As with all do-gooder laws, the new Oak Park snow-shoveling law is rife with unintended consequences. Now all Oak Park homeowners can genuinely be afraid of lawsuits.

Imagine someone slipping in the snow in front of your house. Now the slippee has a bonafide legal leg (excuse the pun) to stand on. The homeowner was breaking the law! Now imagine a homeowner removing the snow within the 24-hour deadline, and, as most winter storms do, more snow is dropped later. How will the slippee know if he slipped on old snow or new snow?

I have lived in Oak Park for over 30 years, and I fastidiously remove the snow from the public walkways. Thirty years of observation has shown me that the only people I see walking in the snow after a storm are dog walkers. Now the dog walkers have revenge for the Oak Park poop laws. Drive around Oak Park and you will see, like on my block, that 99 percent of people shovel their snow after a storm. Who are the 1 percent? Are they evil? Are they lazy? Not likely. In fact, they are hard-working people, or people who are temporarily ill, or chronically ill, or aged, or permanently disabled (precisely the people the law was intended to help), or they are out of town. Imagine an old person on fixed income or a disabled person getting a $750 fine in the morning mail. Oak Parkers are frequent travelers. Imagine a family coming home from a much-needed winter vacation to one or more $750 fines to greet them.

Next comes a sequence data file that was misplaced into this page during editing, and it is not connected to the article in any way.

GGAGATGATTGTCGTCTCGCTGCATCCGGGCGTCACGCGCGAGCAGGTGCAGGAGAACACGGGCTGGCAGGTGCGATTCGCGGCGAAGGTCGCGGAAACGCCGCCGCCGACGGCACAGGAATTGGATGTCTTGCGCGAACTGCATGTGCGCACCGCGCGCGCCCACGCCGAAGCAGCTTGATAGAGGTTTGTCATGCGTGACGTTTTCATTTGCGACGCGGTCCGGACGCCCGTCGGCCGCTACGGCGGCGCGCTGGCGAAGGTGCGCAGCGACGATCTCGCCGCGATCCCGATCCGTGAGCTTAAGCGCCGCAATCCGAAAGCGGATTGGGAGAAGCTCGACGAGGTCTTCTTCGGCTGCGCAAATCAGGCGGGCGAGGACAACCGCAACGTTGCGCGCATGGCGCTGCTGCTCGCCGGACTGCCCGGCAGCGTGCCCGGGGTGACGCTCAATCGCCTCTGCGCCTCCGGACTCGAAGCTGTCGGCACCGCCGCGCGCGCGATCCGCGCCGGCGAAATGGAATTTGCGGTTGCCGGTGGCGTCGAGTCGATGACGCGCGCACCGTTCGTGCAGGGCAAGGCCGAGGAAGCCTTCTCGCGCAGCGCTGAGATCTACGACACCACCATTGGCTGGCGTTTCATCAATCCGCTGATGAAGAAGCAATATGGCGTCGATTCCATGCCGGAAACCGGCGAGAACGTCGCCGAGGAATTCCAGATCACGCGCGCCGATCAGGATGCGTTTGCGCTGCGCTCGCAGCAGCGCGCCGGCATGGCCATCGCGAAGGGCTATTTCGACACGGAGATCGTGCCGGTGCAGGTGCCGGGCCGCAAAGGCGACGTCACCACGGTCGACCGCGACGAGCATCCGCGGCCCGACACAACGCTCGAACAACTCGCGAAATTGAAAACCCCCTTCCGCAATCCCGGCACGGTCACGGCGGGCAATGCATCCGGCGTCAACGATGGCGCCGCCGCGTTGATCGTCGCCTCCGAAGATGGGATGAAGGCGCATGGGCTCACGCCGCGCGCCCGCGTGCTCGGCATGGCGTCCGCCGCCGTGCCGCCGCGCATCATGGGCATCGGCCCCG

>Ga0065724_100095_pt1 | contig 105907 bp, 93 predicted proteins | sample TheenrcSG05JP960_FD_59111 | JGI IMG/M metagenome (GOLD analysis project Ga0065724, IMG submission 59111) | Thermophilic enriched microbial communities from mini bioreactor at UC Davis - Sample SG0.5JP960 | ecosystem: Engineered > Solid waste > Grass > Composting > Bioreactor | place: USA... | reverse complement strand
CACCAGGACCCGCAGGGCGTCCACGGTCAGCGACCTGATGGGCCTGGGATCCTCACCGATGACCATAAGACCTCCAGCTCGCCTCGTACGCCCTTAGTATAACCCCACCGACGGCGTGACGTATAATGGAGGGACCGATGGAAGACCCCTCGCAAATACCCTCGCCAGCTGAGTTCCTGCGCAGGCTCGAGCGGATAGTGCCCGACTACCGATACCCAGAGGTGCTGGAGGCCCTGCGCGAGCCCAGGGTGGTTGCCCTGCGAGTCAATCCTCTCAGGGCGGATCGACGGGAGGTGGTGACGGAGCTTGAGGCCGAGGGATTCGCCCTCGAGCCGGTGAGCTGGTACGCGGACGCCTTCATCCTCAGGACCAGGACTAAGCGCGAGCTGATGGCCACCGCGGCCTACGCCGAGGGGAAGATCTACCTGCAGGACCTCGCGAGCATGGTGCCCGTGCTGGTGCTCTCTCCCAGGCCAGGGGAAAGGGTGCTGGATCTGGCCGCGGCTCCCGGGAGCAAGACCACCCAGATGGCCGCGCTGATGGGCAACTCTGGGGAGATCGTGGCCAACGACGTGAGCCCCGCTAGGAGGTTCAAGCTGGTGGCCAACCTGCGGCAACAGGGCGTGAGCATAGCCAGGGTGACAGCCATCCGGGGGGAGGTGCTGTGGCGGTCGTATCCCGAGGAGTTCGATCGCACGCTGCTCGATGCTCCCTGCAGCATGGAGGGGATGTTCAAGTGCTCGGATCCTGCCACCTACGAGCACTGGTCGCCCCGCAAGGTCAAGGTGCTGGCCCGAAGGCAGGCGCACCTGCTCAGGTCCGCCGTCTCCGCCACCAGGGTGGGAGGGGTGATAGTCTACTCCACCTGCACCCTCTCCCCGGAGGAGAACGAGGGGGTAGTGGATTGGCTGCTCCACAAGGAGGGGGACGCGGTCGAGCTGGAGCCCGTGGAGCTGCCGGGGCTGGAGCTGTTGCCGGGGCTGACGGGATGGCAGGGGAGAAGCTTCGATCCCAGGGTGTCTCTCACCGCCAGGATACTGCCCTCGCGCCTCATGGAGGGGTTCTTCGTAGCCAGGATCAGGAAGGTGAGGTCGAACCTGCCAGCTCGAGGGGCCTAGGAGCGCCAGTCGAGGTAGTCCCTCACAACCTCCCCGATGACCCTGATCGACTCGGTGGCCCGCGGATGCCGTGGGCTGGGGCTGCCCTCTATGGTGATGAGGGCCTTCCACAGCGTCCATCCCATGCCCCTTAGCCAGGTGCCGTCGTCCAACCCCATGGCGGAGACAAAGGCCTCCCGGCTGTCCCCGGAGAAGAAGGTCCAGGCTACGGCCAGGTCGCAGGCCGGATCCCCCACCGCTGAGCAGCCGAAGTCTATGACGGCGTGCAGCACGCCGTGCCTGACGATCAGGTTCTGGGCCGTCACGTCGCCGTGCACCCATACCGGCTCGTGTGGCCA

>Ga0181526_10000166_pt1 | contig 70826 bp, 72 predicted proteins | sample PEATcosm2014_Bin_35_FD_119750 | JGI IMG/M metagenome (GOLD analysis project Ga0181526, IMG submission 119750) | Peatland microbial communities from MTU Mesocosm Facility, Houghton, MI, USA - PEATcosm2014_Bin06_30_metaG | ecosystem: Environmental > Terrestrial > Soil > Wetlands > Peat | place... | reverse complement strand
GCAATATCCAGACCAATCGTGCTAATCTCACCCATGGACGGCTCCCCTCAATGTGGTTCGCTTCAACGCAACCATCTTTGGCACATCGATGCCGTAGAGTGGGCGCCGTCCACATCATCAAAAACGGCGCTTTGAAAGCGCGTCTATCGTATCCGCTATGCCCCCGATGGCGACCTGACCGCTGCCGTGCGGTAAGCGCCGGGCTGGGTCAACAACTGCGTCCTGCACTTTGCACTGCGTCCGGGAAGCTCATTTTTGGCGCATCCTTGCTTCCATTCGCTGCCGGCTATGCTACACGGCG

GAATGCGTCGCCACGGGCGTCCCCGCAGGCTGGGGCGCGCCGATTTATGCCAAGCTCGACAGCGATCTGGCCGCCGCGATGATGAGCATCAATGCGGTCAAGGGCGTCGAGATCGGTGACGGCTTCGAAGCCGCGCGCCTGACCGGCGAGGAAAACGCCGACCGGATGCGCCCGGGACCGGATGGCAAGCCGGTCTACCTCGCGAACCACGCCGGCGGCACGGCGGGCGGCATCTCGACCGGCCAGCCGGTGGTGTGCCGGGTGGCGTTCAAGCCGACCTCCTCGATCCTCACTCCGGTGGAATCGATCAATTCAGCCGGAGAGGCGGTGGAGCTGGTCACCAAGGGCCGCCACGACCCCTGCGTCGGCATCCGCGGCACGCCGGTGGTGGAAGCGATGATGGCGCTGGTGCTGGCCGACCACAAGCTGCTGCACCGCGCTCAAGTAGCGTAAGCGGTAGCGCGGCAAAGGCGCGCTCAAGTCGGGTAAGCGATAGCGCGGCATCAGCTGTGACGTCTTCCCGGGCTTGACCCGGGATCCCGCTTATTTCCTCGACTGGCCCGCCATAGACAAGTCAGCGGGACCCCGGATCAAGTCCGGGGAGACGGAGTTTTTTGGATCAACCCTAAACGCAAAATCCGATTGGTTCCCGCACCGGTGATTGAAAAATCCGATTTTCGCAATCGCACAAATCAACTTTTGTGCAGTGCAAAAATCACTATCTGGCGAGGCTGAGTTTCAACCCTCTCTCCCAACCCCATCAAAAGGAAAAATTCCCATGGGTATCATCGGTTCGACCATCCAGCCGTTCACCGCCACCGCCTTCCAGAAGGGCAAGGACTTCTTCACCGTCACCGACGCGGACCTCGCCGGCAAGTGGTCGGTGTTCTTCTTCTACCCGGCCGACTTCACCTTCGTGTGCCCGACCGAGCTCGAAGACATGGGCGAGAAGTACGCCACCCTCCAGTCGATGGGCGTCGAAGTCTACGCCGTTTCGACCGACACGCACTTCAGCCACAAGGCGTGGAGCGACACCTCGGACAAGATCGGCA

We are adults, not children, and don’t appreciate being treated like children, with a hammer over our heads to shovel snow or wash behind our ears. It is a further travesty that the village will depend on informers and squealers to enforce the law. I’m betting that, when the squealer squeals to the cops, he/she won’t even be asked if the person is handicapped. What a great vehicle to get back at neighbors you’ve never liked, particularly the ones who have complained about your dog’s poop in their grass.

Some of us may even begin to think, since we are being whipped into maintaining the village sidewalks, that we must therefore legally own them, in which case it’s OK to barricade the sidewalk in front of a house to altogether avoid slippees from slipping.

Robert DeChristopher
Oak Park

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